If you’re like most of my clients – and most people – your résumé is a comprehensive list of the jobs you’ve had, the responsibilities you’ve undertaken, and the projects or assignments you’ve completed. That’s all great—and mostly useless for landing a new job. Stay with me and I’ll share with you the one and only question your résumé MUST answer.
In prior podcasts, I’ve discussed the “replaceable machine parts” model of hiring—a manager creates a functional specification for the necessary replacement part (that’s called a job description) with a list of specific requirements thought to be important for success (although why 10 years of experience is meaningfully different than say, 9 years or 8 years, is beyond me). While this approach may have worked in the “Scalable Efficiency” operating model of organizations that characterized the 20th century, it certainly isn’t appropriate or useful for the 21st-century, “Scalable Capability” model of organizations that we see today. In an organization that thrives based on its members’ relationships and knowledge networks, no one can be considered easily replaceable based primarily on a job specification. Every person leaving or entering the organization – regardless of level or role – changes those relationships and reshapes those networks. Every new hire transforms the organization, and often in unexpected ways. That’s why the key question for hiring managers is not, “who is the best qualified and most experienced candidate?” but rather, “who among these candidates will help transform my organization in the way we need?”
When we examine the qualifications and experiences of a potential new hire, what becomes interesting in this context is not so much, “what have you done?” Instead, a hiring manager wants to understand, “what effects did you have? Whatever you did in your past roles, to whom did it matter, and why was it important to them?” These crucial considerations provide the key to crafting a contemporary résumé that will lead to hiring success.
The starting point of your résumé must be an explicit understanding and enumeration of who you are. What are your Signature Strengths? What are your Core Values? What is your Mindful Intention for your own career trajectory that makes work meaningful for you? Each experiential element of your résumé, be it your past job-role accomplishments, educational milestones, awards and recognitions, or simply the tacked-on fun fact that you hope will catch someone’s attention (and by the way, did you know that I’m not only a coach, but also a salsa instructor and the co-host of a summertime, weekly, outdoor dance party in Toronto?)—each one of these must be framed in such a way so as to illustrate some aspect of who you are, and particularly who you are at your best.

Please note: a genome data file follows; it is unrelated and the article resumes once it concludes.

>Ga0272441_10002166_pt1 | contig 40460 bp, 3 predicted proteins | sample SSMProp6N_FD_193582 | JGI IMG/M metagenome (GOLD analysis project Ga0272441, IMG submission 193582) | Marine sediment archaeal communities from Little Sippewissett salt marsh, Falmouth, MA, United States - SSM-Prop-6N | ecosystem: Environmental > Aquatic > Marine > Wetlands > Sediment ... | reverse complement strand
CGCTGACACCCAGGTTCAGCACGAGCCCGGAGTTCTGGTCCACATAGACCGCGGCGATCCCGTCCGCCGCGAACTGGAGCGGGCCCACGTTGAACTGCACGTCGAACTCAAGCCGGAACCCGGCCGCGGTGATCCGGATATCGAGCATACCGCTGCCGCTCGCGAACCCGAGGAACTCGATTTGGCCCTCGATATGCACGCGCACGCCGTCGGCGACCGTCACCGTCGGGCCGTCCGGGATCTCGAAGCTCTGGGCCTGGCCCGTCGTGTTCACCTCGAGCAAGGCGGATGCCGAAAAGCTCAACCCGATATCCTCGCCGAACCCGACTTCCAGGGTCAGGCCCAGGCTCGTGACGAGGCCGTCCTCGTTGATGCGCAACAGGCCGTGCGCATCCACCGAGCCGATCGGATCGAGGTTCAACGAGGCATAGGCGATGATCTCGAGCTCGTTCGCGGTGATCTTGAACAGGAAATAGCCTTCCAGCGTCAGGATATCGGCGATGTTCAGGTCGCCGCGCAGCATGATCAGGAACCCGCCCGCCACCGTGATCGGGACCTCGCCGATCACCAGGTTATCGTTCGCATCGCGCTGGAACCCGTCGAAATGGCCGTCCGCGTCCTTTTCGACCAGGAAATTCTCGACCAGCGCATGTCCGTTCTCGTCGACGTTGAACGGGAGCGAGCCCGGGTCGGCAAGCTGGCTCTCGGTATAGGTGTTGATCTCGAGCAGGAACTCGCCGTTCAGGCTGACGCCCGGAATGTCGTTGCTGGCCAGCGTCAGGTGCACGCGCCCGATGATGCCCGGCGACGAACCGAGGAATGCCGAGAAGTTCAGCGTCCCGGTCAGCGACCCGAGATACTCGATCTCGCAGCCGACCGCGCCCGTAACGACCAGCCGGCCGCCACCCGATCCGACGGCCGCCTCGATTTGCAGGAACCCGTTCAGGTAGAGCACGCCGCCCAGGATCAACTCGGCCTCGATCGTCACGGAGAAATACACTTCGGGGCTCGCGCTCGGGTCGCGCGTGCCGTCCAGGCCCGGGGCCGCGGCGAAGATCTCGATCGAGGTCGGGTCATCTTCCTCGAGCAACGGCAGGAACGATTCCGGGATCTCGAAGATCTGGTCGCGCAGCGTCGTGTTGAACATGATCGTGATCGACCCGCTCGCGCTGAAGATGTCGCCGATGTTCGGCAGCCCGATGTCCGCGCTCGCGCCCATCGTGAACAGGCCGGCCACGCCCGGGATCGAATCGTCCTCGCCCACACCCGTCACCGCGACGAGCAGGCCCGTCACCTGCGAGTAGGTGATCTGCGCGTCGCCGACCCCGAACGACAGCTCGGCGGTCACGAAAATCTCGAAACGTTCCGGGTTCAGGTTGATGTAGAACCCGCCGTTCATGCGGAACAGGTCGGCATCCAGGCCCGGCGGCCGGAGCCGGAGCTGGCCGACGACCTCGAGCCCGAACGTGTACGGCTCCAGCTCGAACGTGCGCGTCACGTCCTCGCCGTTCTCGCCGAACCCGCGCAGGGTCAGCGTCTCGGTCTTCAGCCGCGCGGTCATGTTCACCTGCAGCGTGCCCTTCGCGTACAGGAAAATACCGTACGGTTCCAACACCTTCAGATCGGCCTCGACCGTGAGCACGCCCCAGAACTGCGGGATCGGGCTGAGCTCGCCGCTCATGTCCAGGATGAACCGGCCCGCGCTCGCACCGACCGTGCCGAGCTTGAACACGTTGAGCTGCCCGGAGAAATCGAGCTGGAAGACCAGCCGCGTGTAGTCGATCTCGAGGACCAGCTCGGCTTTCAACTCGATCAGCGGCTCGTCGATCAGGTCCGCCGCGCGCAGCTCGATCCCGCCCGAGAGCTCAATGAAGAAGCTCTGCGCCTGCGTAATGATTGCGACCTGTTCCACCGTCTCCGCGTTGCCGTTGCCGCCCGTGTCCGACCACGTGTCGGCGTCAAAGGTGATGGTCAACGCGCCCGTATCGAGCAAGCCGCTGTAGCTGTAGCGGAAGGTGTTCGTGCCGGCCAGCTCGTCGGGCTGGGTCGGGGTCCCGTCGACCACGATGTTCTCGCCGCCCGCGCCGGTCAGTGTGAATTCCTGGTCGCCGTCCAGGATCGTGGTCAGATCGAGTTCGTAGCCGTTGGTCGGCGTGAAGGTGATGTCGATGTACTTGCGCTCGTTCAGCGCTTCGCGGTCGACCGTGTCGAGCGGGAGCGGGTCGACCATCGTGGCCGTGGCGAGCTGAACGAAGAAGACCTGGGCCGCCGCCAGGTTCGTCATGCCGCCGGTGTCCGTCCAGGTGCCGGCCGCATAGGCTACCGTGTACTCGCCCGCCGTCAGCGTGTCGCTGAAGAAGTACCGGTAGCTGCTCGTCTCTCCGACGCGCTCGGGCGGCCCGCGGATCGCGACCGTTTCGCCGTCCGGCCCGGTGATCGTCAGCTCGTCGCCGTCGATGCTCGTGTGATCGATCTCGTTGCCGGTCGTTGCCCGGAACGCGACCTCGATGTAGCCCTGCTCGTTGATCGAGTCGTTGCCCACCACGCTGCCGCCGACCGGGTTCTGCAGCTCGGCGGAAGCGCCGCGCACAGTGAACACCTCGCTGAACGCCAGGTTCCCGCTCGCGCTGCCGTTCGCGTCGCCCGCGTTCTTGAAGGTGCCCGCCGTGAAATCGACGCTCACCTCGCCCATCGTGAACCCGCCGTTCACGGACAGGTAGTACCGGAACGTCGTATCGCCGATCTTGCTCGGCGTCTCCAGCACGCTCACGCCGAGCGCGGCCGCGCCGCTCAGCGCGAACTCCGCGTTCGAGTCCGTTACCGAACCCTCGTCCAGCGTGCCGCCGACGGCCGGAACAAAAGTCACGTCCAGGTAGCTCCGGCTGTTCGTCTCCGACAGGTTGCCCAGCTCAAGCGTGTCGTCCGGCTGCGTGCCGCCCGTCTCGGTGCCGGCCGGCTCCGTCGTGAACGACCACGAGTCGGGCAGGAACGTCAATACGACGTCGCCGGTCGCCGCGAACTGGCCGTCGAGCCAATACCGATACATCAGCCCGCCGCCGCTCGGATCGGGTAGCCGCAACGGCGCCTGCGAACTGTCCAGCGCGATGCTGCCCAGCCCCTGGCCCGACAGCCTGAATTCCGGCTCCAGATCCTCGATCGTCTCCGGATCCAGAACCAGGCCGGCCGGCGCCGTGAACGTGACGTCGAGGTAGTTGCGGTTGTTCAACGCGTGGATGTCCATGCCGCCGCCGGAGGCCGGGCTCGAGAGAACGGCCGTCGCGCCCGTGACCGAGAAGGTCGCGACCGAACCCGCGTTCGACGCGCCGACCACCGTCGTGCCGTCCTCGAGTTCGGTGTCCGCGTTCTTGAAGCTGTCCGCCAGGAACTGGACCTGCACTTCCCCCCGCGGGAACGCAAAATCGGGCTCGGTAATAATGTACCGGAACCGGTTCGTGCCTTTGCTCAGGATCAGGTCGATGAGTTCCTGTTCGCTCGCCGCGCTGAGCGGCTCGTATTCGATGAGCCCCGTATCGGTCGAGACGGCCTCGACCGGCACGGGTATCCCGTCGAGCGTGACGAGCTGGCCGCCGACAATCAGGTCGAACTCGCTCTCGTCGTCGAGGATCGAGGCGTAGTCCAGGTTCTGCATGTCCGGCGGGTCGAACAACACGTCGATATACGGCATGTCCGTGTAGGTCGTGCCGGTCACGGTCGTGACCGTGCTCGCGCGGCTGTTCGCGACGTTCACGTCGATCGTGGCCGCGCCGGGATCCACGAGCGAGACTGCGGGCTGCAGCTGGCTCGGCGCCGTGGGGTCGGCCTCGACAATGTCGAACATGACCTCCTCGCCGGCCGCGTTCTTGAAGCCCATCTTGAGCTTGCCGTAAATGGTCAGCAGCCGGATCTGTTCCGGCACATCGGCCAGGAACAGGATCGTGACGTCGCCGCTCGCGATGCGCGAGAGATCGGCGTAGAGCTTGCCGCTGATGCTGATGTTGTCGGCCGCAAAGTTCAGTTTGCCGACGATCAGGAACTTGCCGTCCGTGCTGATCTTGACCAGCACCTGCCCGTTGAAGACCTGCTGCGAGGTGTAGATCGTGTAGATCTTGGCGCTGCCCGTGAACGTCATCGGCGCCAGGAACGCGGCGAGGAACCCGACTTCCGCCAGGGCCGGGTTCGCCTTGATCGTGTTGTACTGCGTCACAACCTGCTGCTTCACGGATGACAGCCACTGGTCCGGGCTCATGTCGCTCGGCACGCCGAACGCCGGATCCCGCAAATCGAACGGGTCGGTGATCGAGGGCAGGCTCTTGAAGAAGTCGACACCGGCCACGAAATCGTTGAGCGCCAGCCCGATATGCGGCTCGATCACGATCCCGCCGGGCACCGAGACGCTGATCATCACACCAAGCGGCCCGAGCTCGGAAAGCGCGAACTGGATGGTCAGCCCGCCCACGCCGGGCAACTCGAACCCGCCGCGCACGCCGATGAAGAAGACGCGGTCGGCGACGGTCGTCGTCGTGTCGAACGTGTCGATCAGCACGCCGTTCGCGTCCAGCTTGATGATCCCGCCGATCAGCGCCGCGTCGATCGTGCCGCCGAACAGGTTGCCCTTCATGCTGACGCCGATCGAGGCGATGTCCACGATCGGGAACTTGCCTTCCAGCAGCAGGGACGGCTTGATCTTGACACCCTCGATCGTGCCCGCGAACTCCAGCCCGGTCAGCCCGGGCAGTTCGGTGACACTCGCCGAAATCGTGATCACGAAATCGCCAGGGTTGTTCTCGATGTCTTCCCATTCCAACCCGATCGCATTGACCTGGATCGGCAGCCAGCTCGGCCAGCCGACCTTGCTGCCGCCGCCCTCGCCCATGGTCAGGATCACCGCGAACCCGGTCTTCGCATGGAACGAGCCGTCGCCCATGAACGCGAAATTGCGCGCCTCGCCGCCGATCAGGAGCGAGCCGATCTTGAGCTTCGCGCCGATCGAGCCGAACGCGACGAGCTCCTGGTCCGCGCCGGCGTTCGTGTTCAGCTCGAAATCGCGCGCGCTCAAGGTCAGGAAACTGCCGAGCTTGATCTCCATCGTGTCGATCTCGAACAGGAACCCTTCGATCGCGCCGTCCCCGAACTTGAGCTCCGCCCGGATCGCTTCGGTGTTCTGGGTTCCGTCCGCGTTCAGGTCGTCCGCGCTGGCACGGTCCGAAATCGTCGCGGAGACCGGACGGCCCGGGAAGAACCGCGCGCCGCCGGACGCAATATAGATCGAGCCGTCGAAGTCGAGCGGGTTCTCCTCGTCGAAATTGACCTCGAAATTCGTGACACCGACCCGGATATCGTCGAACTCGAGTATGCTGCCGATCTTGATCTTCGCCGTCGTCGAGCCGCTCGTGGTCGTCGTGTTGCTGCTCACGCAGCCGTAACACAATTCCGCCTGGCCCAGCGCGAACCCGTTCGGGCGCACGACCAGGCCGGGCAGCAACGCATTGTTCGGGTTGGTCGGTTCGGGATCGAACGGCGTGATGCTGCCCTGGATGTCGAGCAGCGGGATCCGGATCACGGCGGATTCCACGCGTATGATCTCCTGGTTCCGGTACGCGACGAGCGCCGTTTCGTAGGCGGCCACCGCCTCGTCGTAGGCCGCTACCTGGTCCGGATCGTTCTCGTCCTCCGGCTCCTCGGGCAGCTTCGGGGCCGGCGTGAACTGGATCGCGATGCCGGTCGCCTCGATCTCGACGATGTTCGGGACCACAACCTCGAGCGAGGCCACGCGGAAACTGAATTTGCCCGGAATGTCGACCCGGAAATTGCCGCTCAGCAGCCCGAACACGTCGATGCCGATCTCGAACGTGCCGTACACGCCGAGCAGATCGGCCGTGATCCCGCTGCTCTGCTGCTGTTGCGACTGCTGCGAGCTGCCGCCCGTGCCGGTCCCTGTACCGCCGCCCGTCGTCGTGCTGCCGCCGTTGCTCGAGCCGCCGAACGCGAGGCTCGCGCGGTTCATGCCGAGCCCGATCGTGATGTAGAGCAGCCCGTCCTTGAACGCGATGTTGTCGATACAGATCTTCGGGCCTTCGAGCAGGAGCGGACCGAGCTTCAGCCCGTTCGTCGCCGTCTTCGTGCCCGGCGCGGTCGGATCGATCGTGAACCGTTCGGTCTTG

From there, focus on answering the “so what?” question for these elements. To whom did it matter that you brought the project in on time and under budget? What happened as a consequence of saving the company X million dollars, or achieving the top sales award for three years running? When you successfully led your team to ever greater heights of productivity, who cared and what were the effects on the team members? What were they able to achieve as a result?
In essence, your résumé must answer one and only one question: Who am I, why do I matter, and who cares? Okay, so it’s a compound question with three components, and the answer is necessarily complex. But answer that question strategically in the context of your target organization’s business trajectory, and you’re hired!